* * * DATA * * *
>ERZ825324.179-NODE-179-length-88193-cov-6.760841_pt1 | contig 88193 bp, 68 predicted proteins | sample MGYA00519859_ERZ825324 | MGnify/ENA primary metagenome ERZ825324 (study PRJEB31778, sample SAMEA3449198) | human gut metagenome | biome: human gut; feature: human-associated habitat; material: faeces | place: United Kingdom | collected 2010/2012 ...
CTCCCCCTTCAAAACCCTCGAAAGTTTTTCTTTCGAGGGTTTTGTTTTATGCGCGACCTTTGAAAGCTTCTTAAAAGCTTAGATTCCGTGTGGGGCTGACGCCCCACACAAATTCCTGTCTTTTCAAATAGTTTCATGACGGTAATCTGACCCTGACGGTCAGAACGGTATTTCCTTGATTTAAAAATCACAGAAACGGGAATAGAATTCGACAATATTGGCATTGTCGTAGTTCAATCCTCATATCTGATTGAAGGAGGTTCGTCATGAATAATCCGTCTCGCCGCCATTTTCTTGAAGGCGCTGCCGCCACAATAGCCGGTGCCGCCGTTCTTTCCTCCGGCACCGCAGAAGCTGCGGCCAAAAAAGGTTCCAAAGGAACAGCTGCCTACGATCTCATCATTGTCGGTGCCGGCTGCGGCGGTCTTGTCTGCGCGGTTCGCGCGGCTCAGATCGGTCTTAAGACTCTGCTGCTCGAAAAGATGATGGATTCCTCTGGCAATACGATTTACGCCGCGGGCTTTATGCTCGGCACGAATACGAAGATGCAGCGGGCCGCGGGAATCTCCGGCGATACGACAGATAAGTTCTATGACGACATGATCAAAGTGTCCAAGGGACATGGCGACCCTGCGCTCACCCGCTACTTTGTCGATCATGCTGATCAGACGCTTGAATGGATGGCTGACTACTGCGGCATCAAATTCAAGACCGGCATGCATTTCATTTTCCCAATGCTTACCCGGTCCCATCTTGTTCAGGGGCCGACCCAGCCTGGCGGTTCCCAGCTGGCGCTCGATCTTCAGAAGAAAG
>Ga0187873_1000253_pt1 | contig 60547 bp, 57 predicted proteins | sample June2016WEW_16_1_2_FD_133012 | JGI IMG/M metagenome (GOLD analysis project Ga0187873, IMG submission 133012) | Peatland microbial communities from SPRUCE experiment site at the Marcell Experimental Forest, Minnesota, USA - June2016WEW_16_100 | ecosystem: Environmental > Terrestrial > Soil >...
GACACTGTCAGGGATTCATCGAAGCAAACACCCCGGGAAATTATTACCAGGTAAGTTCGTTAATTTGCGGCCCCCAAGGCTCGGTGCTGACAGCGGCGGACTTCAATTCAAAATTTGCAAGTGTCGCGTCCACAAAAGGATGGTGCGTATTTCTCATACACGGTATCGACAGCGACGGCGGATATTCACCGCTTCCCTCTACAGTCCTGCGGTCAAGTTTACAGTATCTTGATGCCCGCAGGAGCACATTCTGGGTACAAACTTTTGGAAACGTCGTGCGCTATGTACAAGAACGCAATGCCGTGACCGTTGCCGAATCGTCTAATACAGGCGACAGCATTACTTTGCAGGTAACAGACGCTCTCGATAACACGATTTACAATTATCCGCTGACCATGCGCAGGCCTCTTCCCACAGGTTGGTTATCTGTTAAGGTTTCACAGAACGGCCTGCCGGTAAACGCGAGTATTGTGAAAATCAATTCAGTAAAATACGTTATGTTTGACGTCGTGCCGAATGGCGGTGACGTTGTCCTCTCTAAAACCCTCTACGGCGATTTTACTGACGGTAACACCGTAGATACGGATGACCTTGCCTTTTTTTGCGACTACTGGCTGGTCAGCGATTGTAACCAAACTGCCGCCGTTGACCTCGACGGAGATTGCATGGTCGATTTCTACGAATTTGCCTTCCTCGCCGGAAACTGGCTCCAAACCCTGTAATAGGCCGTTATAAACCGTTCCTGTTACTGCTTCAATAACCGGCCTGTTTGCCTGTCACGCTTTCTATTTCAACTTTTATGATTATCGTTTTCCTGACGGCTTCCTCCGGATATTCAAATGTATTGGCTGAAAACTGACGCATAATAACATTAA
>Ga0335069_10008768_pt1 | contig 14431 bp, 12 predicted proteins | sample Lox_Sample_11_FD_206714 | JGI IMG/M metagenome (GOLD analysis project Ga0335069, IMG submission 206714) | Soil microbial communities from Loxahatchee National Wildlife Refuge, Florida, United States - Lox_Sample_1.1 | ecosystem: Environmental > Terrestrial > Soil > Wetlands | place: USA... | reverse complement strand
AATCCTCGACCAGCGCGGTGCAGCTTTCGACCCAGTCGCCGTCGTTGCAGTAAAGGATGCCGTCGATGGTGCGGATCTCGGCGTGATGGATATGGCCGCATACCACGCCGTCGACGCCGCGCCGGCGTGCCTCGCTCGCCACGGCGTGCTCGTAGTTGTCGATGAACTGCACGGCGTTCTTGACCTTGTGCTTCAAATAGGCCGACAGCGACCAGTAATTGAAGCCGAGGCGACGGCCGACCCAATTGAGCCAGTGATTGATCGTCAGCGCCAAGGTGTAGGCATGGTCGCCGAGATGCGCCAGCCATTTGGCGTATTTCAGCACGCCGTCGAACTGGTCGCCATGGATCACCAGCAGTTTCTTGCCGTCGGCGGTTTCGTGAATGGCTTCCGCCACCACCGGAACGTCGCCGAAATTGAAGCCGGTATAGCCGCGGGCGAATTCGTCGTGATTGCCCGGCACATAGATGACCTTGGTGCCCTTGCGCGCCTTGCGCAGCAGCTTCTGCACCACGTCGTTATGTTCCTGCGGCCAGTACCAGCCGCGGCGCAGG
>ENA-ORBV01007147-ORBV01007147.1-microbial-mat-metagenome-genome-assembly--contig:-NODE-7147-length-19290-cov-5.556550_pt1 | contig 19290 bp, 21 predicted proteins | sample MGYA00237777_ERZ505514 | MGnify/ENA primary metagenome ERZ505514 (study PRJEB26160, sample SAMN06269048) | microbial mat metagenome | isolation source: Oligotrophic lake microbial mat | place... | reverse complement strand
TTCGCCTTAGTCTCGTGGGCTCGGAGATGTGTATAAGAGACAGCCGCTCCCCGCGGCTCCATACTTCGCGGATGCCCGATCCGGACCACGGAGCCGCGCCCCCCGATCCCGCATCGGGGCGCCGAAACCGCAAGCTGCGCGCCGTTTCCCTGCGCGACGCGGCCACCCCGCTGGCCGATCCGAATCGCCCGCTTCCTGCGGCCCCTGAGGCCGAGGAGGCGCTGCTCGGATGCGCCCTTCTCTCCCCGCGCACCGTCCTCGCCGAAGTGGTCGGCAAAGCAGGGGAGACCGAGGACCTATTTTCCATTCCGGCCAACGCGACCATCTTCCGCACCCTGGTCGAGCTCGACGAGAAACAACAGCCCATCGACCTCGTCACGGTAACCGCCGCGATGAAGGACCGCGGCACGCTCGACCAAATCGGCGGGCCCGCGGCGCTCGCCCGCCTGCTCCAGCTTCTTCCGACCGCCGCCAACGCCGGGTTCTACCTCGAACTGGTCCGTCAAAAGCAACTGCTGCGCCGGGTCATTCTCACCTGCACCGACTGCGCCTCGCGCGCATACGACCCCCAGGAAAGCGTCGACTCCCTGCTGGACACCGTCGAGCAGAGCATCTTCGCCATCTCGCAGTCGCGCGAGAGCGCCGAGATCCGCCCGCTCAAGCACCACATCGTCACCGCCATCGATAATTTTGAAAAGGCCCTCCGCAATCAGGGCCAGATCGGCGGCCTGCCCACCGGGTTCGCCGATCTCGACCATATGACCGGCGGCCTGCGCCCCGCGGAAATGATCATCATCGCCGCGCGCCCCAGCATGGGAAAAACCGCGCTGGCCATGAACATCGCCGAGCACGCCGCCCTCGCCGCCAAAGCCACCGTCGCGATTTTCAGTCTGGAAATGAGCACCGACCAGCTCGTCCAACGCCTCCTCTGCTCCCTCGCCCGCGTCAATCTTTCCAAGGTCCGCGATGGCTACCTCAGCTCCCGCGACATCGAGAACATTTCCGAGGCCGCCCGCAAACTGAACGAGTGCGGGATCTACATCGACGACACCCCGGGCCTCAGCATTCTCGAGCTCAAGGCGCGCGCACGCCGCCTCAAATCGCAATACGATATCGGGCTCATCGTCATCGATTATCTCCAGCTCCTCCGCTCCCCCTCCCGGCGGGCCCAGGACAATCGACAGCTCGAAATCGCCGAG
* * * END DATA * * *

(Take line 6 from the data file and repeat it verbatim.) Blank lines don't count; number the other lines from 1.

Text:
AATCCTCGACCAGCGCGGTGCAGCTTTCGACCCAGTCGCCGTCGTTGCAGTAAAGGATGCCGTCGATGGTGCGGATCTCGGCGTGATGGATATGGCCGCATACCACGCCGTCGACGCCGCGCCGGCGTGCCTCGCTCGCCACGGCGTGCTCGTAGTTGTCGATGAACTGCACGGCGTTCTTGACCTTGTGCTTCAAATAGGCCGACAGCGACCAGTAATTGAAGCCGAGGCGACGGCCGACCCAATTGAGCCAGTGATTGATCGTCAGCGCCAAGGTGTAGGCATGGTCGCCGAGATGCGCCAGCCATTTGGCGTATTTCAGCACGCCGTCGAACTGGTCGCCATGGATCACCAGCAGTTTCTTGCCGTCGGCGGTTTCGTGAATGGCTTCCGCCACCACCGGAACGTCGCCGAAATTGAAGCCGGTATAGCCGCGGGCGAATTCGTCGTGATTGCCCGGCACATAGATGACCTTGGTGCCCTTGCGCGCCTTGCGCAGCAGCTTCTGCACCACGTCGTTATGTTCCTGCGGCCAGTACCAGCCGCGGCGCAGG